Free injectable contraceptives set for release in India
They (Indian government) are coming with a whole focus on family planning that you’ll see come out in early April. They’re talking about a basket of choices and options for women. MELINDA GATES, co-chair of the Bill and Melinda Gates Foundationhealth and fitness Updated: Mar 12, 2016 10:10 IST
India will roll out an injectable contraceptive that costs one dollar and prevents conception for three months as part of its revamped family planning programme expected to be announced in April, said Melinda Gates, 51, in an exclusive interview with HT.
“I’m encouraged that the government of India is finally, really coming back to family planning. They have re-energised it, they are saying they understand it needs to be voluntary and they are starting to offer a basket of choices and options to women,” said Melinda , co-chair of the Bill and Melinda Gates Foundation, who arrived in New Delhi on a three-day visit on Friday.
“Because sterilisation is the only method available to so many women, they have their children very, very close together, so they have them young which is extremely dangerous for the mom and for the baby,” she said.
“So India took this decision last year to introduce injectables into the public sector, which is huge. I see it happening this year. They (Indian government) have been talking about it for several years but hadn’t taken the policy decision. They finally took the policy decision, so I think they will start to roll them out this year as part of the government system, They’re (injectable contraceptives) have been available in the private sector,” she said.
India is the biggest recipient of the Gates Foundation grants worldwide, which is the world’s biggest charity with a net worth of more than US$ 44 billion on last count, Melinda’s visits -- this is her seventh -- provide valuable inputs that help her strategise with co-chair, Microsoft founder and husband Bill Gates on how to end inequities in gender, health, education and wealth sooner than later.
“Now I’m here almost every year, ” said Melinda, who has a packed weekend ahead with meetings with government, speaking at the IMF conference on Saturday, and a visit to an Uttar Pradesh where she will spend the day with women and girls in their homes and at a school.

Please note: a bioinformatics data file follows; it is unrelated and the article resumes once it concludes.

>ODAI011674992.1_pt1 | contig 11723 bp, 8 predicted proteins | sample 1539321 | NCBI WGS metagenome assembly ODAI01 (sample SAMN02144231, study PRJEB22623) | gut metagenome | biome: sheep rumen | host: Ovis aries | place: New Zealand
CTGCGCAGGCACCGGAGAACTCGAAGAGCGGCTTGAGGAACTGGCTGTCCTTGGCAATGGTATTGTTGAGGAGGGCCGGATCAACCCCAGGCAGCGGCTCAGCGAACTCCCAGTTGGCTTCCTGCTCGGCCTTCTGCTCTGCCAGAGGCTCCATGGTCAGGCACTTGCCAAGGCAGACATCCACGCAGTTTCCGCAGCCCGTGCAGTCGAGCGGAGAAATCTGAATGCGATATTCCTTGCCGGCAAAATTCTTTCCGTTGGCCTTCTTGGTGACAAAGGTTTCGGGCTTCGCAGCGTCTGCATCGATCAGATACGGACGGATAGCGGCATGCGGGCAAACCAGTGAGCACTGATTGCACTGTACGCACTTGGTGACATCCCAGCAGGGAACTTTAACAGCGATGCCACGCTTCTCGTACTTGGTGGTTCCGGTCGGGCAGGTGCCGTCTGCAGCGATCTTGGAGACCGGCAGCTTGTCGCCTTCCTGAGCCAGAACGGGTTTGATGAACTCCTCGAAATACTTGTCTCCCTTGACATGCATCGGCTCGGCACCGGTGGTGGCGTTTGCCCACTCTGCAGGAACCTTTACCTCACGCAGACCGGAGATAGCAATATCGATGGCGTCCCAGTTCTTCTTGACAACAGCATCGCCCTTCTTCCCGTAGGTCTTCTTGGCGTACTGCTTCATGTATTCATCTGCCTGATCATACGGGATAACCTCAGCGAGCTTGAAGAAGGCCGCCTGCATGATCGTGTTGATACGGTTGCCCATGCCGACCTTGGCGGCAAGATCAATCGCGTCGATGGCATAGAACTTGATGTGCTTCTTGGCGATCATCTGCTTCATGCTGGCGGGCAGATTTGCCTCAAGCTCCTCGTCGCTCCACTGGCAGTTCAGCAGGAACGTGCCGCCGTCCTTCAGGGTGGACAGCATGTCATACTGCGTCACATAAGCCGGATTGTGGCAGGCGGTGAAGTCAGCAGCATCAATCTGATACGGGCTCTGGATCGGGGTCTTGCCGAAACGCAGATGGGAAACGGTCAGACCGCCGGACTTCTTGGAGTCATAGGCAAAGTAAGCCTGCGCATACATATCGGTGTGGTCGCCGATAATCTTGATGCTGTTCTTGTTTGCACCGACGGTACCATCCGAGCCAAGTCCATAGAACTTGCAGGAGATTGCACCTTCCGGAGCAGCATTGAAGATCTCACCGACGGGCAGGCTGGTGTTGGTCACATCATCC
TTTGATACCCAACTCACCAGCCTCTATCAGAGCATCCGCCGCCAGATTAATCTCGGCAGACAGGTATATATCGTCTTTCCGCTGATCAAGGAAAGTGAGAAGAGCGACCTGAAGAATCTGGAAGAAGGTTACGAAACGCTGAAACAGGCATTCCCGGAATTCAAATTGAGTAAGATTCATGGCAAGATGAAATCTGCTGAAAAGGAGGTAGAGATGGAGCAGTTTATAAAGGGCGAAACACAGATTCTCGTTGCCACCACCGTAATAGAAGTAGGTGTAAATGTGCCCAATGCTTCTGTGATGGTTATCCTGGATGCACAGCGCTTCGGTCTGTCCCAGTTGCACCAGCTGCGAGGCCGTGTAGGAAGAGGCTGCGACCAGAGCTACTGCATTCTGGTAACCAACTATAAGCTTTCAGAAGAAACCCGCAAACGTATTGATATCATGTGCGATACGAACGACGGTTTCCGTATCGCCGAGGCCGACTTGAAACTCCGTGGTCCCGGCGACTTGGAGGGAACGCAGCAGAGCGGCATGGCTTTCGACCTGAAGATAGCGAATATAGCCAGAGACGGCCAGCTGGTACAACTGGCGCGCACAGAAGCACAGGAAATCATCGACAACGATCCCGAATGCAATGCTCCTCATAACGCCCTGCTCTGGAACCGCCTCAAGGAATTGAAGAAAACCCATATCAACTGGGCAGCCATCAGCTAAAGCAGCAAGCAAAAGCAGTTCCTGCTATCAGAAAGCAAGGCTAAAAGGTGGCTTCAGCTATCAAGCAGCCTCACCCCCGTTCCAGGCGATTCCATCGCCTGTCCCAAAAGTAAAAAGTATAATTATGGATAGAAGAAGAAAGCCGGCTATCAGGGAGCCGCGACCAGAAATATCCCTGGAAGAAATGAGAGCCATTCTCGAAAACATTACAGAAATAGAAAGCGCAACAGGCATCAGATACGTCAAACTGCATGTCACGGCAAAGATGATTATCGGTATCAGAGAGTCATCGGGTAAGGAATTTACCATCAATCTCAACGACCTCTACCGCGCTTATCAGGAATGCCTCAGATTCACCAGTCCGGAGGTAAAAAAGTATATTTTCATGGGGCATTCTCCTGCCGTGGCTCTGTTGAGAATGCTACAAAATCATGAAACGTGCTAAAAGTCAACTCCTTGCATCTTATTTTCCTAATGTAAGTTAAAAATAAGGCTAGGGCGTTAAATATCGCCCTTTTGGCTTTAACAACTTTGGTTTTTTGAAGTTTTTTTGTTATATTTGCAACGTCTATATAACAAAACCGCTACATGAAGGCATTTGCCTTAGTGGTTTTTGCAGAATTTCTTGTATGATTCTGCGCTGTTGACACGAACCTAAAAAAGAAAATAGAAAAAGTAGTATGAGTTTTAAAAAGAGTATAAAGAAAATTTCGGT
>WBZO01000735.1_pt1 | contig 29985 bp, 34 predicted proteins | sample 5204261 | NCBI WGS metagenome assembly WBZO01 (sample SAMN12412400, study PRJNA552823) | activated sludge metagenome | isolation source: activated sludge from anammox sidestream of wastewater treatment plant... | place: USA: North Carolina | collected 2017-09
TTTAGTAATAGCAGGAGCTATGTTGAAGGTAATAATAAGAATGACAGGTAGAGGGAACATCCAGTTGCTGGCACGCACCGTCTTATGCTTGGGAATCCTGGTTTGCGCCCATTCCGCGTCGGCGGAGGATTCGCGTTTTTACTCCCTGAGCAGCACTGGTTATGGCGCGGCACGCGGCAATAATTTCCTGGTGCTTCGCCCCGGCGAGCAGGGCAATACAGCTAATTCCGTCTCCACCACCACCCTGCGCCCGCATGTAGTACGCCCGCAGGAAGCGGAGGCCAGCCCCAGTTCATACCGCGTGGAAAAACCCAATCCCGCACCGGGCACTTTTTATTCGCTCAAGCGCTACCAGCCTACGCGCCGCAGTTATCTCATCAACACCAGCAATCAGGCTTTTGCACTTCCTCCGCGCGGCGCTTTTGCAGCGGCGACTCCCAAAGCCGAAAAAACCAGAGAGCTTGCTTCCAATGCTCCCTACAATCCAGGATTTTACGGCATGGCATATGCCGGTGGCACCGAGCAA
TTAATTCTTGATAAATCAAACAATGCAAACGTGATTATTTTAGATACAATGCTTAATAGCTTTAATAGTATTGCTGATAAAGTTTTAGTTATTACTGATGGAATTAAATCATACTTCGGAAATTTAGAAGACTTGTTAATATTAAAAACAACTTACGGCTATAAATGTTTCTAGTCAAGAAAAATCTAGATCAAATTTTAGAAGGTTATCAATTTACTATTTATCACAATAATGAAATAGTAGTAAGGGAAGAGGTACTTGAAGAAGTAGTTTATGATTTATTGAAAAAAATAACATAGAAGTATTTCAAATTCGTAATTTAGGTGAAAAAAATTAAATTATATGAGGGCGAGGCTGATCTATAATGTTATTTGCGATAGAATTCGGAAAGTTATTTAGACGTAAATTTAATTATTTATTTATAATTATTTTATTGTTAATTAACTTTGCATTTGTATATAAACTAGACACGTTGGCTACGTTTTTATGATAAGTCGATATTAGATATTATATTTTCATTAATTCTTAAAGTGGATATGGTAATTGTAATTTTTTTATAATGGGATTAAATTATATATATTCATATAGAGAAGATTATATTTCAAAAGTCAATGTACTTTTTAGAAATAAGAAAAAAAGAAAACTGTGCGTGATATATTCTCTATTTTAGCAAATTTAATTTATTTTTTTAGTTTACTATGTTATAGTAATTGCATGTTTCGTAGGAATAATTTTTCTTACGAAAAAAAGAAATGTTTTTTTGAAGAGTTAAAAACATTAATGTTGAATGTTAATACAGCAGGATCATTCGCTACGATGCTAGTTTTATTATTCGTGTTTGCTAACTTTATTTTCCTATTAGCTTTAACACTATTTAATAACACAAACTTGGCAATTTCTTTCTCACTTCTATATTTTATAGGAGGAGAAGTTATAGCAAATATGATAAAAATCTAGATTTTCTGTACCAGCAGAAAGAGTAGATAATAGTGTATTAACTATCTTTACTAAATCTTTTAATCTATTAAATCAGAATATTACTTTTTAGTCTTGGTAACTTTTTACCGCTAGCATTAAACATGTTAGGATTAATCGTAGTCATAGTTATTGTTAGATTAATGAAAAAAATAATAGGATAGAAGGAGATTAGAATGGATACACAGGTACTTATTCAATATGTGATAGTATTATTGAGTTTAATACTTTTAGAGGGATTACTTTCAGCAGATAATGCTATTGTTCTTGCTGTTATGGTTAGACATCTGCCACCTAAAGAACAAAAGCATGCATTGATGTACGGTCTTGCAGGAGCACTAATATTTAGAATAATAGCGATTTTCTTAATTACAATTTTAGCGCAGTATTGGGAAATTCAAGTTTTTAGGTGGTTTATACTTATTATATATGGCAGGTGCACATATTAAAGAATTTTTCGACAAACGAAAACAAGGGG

Contraceptive use is rising in India, but not fast enough. Contraceptive use among married women (aged 15-49 years) was 56.3% in 2005-06 (an increase of 8.1 percentage points from 98-99), shows India’s National Family Health Survey data.
“They (Indian government) are coming with a whole focus on family planning that you’ll see come out in early April. They’re talking about a basket of choices and options for women, so that there are different methods available just as we see all over the world and that we know women use in the private sector,” Melinda said.
The Foundation’s commitment to is promoting the use of vaccines to prevent disease and death. Vaccination prevents 2.5 million deaths each year, says the World Health Organisation.
“India will roll out the rotavirus vaccine (to protect against acute diarrhoea) later this month,” she said. “We are still deeply invested in vaccines and belive in vaccines. In fact, we are thrilled that the Indian government will roll out the rotavirus vaccine this month in India-- 600,000 children die here in India each year of diarrhoeal diseases and pneumonia, so governments need to invest in the whole package of vaccines to save lives,” she said.
The rotavirus vaccine, manufactured by India’s Bharat Biotech, costs US$ 1 as part of government immunisation programme.